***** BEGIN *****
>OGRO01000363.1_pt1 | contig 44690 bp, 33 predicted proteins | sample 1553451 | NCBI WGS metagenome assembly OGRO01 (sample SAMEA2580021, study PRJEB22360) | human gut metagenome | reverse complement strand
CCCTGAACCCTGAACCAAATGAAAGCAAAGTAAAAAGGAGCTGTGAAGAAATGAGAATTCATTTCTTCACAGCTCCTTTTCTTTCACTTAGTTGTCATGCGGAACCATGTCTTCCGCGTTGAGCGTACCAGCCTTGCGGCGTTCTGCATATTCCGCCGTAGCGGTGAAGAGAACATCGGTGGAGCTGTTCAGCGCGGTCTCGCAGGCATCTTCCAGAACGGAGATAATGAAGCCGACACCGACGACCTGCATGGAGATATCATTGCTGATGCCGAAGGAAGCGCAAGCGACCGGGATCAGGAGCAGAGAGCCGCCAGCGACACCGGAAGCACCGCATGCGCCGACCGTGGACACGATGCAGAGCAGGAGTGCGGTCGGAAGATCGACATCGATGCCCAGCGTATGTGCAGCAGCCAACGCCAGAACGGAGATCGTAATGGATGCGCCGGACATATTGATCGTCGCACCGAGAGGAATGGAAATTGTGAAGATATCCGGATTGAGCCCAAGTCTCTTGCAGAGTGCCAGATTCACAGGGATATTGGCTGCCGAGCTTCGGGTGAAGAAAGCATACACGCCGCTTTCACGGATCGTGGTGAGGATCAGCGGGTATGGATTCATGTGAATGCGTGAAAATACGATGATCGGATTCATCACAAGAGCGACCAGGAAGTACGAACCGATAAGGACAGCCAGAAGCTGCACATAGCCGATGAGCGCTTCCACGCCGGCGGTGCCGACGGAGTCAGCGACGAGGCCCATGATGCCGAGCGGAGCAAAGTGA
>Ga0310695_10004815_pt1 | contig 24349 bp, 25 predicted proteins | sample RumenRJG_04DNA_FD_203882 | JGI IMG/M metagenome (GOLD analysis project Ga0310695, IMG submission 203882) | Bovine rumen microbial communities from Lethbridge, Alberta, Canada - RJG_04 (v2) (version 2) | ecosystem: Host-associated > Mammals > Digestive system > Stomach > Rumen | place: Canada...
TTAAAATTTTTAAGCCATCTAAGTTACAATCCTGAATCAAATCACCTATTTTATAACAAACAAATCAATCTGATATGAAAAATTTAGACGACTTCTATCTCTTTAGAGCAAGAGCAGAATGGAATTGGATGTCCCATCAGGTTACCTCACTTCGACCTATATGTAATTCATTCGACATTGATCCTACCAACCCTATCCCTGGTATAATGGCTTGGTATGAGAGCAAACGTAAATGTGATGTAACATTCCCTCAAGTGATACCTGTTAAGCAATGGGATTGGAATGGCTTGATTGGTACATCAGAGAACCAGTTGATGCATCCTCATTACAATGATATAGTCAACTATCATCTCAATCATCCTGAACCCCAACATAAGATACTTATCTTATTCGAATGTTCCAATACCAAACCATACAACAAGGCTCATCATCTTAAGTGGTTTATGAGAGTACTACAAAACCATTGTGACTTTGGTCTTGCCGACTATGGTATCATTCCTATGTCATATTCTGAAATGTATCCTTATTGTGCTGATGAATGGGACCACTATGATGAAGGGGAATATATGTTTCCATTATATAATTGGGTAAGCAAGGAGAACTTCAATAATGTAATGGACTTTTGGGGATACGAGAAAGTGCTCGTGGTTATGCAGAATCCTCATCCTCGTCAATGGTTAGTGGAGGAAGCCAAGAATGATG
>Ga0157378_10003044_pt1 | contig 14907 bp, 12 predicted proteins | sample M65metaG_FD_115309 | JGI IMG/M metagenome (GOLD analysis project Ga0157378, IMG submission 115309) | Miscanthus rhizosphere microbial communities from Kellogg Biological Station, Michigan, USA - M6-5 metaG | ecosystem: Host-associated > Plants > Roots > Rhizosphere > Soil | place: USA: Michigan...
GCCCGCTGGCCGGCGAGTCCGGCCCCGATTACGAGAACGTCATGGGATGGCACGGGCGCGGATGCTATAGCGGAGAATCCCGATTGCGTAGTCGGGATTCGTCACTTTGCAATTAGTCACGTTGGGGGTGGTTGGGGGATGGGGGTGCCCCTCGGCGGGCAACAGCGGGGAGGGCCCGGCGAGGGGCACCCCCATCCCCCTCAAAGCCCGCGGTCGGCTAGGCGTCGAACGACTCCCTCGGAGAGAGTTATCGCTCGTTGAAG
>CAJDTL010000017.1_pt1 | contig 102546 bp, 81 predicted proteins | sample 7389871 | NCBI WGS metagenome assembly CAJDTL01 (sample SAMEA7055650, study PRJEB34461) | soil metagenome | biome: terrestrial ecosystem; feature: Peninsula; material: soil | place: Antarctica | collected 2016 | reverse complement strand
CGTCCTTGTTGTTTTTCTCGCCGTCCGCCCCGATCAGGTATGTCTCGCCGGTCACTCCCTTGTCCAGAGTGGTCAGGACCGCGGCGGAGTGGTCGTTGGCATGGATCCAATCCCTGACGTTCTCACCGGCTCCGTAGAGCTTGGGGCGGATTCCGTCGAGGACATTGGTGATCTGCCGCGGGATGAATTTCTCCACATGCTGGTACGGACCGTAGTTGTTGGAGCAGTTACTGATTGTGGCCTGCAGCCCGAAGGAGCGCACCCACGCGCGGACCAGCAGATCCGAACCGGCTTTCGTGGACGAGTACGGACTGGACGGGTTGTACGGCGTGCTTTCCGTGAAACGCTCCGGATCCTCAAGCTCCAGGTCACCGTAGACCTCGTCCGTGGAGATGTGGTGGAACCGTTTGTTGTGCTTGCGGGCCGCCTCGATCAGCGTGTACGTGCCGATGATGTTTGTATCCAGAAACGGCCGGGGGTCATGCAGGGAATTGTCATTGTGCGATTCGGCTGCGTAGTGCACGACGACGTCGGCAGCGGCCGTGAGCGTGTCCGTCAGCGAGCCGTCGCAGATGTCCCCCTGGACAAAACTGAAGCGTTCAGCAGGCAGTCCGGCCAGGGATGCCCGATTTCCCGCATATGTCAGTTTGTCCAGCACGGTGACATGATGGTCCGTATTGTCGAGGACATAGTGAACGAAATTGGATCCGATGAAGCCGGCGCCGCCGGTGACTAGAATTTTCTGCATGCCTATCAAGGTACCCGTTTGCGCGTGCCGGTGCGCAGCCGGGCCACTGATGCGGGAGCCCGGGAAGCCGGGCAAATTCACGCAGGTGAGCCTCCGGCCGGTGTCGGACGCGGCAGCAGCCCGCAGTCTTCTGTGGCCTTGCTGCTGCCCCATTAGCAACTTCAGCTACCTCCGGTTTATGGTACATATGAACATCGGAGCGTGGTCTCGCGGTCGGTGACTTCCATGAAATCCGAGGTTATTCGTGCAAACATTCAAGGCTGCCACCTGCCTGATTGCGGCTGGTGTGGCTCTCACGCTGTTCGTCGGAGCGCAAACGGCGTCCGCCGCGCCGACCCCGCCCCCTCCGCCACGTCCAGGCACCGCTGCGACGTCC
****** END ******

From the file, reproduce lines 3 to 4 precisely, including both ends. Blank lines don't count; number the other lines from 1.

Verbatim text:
>Ga0310695_10004815_pt1 | contig 24349 bp, 25 predicted proteins | sample RumenRJG_04DNA_FD_203882 | JGI IMG/M metagenome (GOLD analysis project Ga0310695, IMG submission 203882) | Bovine rumen microbial communities from Lethbridge, Alberta, Canada - RJG_04 (v2) (version 2) | ecosystem: Host-associated > Mammals > Digestive system > Stomach > Rumen | place: Canada...
TTAAAATTTTTAAGCCATCTAAGTTACAATCCTGAATCAAATCACCTATTTTATAACAAACAAATCAATCTGATATGAAAAATTTAGACGACTTCTATCTCTTTAGAGCAAGAGCAGAATGGAATTGGATGTCCCATCAGGTTACCTCACTTCGACCTATATGTAATTCATTCGACATTGATCCTACCAACCCTATCCCTGGTATAATGGCTTGGTATGAGAGCAAACGTAAATGTGATGTAACATTCCCTCAAGTGATACCTGTTAAGCAATGGGATTGGAATGGCTTGATTGGTACATCAGAGAACCAGTTGATGCATCCTCATTACAATGATATAGTCAACTATCATCTCAATCATCCTGAACCCCAACATAAGATACTTATCTTATTCGAATGTTCCAATACCAAACCATACAACAAGGCTCATCATCTTAAGTGGTTTATGAGAGTACTACAAAACCATTGTGACTTTGGTCTTGCCGACTATGGTATCATTCCTATGTCATATTCTGAAATGTATCCTTATTGTGCTGATGAATGGGACCACTATGATGAAGGGGAATATATGTTTCCATTATATAATTGGGTAAGCAAGGAGAACTTCAATAATGTAATGGACTTTTGGGGATACGAGAAAGTGCTCGTGGTTATGCAGAATCCTCATCCTCGTCAATGGTTAGTGGAGGAAGCCAAGAATGATG